Newsroom > DHHS News Release

FOR IMMEDIATE RELEASE
August 7, 2009

CONTACT
Jeanne Atkinson, Communications and Legislative Services, (402) 471-8287

 

Child Support Enforcement Collects Largest Amount Ever

August is Child Support Awareness Month

Lincoln - The state recently collected the largest amount ever, over $52,000, in unpaid child support from one non-custodial parent, according to the Department of Health and Human Services (DHHS).

“I want to recognize the majority of parents who willingly provide emotional and financial support to their children even if they’re no longer living together,” said Kerry Winterer, CEO of DHHS. “I also want people to know about the efforts of child support staff in helping children get the court-ordered support they deserve.”

Child Support Enforcement Unit (CSE) staff work almost like detectives when tracking down people who owe past-due child support. Much of the information they need comes from shared data bases that track new hires at businesses and new unemployment claims. If that’s not successful, CSE workers check with utility companies, former employers or even neighbors to get information on current addresses for people who are behind in child support payments.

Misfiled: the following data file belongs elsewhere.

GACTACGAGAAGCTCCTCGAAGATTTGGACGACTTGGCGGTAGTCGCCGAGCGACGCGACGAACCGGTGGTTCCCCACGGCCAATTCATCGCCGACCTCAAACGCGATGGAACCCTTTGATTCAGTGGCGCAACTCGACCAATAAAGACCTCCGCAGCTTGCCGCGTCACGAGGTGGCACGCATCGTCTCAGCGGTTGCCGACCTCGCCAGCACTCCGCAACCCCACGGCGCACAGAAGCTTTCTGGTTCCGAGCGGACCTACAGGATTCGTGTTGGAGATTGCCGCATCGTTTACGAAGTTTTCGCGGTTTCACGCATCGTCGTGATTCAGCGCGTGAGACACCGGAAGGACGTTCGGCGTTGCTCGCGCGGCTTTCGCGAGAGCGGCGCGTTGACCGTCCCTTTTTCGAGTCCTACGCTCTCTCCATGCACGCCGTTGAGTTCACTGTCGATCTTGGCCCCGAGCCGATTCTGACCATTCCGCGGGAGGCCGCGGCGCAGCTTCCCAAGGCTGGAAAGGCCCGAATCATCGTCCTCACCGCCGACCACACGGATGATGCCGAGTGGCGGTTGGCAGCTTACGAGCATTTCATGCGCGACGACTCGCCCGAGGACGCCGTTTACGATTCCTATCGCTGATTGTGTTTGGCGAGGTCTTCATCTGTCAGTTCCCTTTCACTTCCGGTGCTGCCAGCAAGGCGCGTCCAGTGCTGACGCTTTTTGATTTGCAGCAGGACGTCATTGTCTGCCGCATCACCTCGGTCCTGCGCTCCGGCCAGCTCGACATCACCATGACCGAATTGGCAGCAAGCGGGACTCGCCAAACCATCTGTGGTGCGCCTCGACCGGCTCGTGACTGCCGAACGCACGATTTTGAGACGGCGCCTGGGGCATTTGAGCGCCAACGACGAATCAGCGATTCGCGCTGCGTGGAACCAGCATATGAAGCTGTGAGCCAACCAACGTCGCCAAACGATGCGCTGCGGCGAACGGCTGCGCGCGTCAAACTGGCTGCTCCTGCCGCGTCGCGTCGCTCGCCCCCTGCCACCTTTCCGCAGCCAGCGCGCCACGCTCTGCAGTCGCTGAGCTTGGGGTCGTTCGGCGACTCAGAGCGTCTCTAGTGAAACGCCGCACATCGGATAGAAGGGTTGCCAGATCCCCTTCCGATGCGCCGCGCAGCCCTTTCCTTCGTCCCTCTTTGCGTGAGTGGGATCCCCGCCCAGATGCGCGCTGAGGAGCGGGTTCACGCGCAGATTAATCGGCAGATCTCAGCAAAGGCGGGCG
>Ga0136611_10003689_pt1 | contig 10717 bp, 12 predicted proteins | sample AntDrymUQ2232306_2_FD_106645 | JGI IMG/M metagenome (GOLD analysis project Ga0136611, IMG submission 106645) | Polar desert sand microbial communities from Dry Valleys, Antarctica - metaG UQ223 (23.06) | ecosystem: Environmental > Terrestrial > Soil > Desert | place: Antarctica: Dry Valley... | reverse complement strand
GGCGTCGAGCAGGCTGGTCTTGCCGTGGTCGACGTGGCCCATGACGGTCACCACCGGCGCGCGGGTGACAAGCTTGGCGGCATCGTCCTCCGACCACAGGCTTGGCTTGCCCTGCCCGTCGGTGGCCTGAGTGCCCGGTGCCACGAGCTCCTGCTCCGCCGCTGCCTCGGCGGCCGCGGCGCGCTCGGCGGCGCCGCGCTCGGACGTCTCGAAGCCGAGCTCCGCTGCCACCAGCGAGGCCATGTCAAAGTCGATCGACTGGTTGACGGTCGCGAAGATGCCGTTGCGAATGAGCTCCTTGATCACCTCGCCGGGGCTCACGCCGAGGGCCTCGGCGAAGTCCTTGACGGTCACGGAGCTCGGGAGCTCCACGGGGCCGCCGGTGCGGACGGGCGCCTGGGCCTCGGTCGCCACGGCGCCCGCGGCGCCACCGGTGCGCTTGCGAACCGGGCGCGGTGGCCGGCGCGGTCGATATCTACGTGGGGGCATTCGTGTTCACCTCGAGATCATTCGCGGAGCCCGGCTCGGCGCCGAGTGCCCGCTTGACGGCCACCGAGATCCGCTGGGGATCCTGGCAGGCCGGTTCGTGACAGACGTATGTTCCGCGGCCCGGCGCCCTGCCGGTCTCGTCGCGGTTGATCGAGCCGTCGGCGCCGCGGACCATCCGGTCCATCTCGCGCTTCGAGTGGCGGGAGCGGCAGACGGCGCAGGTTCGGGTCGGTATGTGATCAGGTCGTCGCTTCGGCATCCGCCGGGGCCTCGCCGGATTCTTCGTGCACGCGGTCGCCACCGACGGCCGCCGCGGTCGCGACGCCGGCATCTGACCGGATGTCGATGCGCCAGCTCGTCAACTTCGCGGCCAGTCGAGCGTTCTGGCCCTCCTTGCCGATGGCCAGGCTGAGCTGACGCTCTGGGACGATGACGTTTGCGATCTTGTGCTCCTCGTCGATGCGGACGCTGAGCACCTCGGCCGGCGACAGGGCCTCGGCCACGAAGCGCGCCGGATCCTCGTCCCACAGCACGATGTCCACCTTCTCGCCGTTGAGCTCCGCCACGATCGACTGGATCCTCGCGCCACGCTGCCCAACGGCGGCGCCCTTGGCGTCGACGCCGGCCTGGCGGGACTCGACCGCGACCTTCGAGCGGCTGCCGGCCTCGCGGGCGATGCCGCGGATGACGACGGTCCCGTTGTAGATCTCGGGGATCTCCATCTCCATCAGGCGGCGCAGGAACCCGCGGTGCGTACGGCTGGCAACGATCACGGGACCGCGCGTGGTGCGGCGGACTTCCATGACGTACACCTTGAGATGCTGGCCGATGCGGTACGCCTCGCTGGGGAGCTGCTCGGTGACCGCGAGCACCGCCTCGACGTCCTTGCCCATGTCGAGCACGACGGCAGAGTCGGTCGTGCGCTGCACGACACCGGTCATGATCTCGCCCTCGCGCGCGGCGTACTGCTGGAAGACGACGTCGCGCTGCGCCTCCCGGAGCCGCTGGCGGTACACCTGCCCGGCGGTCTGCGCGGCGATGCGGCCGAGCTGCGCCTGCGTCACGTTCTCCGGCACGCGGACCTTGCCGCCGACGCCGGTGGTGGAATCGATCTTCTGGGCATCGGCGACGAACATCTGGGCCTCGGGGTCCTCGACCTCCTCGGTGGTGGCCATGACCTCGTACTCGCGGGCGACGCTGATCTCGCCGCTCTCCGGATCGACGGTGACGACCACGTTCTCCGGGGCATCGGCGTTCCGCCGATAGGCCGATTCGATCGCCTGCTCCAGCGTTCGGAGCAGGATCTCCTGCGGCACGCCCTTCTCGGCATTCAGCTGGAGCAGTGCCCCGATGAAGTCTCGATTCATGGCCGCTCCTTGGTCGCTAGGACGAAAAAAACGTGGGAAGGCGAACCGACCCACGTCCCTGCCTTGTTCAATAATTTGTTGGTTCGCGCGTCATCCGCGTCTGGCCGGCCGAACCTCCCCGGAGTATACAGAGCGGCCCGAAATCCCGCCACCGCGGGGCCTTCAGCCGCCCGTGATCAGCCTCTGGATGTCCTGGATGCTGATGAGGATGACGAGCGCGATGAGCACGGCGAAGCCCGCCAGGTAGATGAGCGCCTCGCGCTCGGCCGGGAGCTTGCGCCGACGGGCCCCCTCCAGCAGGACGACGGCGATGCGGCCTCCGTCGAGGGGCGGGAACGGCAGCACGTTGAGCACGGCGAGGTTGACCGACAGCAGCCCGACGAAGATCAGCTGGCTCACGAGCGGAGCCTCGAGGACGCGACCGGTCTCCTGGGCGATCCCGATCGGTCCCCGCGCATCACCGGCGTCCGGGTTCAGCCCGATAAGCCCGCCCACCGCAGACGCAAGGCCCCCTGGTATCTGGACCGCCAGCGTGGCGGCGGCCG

In the case of the $52,000 collection, the Child Support Enforcement Unit put an administrative attachment on various bank accounts and collected about half of the amount owed. The non-custodial parent then voluntarily paid off the remaining balance.

The Child Support Enforcement Unit uses several tools to help collect child support, including intercepting tax refunds. DHHS intercepted more than $13.4 million in federal fiscal year (FFY) 2008 in tax refunds of parents who owed child support but hadn’t paid. The $13.4 million is a 50% increase over FFY 2007, when $8.7 million was collected through intercepts.

Child Support Enforcement staff collected other large amounts of delinquent child support in the past year ranging from several payments of between $3,000 and $5,000 up to several in the $10,000 to $18,000 range.

Winterer said that even though Nebraska collected $196.6 million in child support in calendar year 2008, almost $10 million more than in 2007, there’s still work to do.

“We believe most people want to honor their commitment, and child support is one of the best tools to help create financial stability and prevent children from living in poverty,” he said.

To learn more about DHHS’ child support enforcement program, visit the DHHS Web site at www.dhhs.ne.gov/children_family_services/CSE/Pages/CSEHome.aspx.

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